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American Dictionary of the English Language

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Redundant


REDUND'ANT, adjective

1. Superfluous; exceeding what is natural or necessary; superabundant; exuberant; as a redundant quantity of bile or food.

Notwithstanding the redundant oil in fishes, they do not increase fat so much as flesh.

Redundant words, in writing or discourse, are such as are synonymous with others used, or such as add nothing to the sense or force of the expression.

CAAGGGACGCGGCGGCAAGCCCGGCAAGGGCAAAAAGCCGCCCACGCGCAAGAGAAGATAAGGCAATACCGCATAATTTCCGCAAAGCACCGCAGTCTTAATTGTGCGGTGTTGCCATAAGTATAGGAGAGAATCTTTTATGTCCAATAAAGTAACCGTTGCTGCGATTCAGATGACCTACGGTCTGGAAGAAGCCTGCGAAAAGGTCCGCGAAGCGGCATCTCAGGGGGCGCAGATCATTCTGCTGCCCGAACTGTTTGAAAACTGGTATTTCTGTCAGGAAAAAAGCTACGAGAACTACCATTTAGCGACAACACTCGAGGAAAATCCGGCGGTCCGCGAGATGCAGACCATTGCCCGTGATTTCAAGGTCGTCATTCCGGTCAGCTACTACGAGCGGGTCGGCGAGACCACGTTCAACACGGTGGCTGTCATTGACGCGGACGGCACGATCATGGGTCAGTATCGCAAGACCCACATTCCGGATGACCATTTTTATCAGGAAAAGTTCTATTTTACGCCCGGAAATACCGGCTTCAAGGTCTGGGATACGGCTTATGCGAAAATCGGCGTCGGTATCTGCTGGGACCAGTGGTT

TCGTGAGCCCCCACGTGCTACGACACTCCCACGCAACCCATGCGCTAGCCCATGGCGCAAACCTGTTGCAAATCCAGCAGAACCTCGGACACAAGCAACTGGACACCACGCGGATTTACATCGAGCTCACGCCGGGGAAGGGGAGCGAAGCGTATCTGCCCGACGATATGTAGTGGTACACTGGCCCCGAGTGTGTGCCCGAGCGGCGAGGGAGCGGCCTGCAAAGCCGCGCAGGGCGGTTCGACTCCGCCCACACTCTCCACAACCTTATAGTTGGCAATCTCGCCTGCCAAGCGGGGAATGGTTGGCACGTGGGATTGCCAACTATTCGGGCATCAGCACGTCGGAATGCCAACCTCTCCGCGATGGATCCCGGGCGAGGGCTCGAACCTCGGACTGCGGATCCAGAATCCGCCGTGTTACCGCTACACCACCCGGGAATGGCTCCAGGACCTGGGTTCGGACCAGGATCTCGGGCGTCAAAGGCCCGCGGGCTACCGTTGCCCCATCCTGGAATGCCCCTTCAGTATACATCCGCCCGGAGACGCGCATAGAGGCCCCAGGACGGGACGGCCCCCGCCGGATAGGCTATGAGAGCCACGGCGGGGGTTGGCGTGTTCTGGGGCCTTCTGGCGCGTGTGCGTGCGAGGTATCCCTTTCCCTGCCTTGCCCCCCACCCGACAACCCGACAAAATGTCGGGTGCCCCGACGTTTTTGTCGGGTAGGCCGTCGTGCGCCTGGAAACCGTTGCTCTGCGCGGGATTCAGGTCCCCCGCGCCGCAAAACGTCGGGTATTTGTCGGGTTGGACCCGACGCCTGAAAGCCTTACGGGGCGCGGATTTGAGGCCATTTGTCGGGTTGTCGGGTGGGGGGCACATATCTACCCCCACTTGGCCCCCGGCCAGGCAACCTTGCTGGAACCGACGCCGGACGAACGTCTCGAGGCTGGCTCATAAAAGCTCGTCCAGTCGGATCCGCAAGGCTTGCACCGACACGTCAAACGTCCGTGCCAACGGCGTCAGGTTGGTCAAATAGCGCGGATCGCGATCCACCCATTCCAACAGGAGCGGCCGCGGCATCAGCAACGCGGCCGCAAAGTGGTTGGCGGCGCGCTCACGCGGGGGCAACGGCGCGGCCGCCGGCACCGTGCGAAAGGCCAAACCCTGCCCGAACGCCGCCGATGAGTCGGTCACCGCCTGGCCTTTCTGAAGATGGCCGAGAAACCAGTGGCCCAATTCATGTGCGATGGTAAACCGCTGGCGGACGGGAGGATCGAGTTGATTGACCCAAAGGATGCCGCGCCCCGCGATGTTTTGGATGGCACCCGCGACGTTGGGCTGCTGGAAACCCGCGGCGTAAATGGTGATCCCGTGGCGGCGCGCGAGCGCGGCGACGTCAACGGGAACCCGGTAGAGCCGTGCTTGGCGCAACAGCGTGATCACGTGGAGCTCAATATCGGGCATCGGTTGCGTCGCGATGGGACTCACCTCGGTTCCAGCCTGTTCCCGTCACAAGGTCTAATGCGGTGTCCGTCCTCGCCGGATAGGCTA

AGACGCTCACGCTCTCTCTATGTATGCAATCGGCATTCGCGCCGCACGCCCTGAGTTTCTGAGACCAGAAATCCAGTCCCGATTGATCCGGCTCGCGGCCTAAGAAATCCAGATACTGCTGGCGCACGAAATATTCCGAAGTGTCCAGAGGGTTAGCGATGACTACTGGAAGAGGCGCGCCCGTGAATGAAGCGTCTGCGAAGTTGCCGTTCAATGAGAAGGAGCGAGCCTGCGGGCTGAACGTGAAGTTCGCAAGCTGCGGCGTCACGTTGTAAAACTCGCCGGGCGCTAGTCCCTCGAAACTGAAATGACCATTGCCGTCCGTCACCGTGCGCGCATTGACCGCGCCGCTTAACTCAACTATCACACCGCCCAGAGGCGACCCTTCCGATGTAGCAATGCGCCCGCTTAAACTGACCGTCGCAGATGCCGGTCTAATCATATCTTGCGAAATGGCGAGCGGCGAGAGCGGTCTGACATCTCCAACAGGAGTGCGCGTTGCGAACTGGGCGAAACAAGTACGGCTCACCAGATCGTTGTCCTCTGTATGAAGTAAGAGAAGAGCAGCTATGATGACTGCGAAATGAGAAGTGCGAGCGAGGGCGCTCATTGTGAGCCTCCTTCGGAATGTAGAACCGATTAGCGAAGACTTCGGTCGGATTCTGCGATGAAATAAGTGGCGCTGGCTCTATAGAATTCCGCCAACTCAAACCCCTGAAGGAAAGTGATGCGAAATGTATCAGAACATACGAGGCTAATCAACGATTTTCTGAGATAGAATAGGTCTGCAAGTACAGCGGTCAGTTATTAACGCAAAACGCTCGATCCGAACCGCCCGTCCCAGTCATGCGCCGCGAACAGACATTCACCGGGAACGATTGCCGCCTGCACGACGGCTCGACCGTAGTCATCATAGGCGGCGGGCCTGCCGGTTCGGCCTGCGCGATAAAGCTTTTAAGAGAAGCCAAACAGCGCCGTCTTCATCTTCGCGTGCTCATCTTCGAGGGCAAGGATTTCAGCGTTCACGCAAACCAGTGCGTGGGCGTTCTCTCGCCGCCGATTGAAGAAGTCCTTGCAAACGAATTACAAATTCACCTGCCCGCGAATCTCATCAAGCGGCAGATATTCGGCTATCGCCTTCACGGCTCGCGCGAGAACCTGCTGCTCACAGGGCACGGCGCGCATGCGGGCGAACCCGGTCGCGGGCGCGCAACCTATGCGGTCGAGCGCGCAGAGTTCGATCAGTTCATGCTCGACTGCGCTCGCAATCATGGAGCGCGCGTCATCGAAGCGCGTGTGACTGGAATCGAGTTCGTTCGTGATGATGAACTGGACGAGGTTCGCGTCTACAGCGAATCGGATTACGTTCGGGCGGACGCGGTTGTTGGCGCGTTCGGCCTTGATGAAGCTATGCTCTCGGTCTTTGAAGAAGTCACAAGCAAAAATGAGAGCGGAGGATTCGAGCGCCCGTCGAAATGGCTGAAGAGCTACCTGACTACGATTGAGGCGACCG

2. Using more words or images than are necessary or useful.

Where an author is redundant mark those paragraphs to be retrenched.

3. In music, a redundant chord is one which contains a greater number of tones, semitones or lesser intervals, than it does in its natural state, as from fa to sol sharp. It is called by some authors, a chord extremely sharp.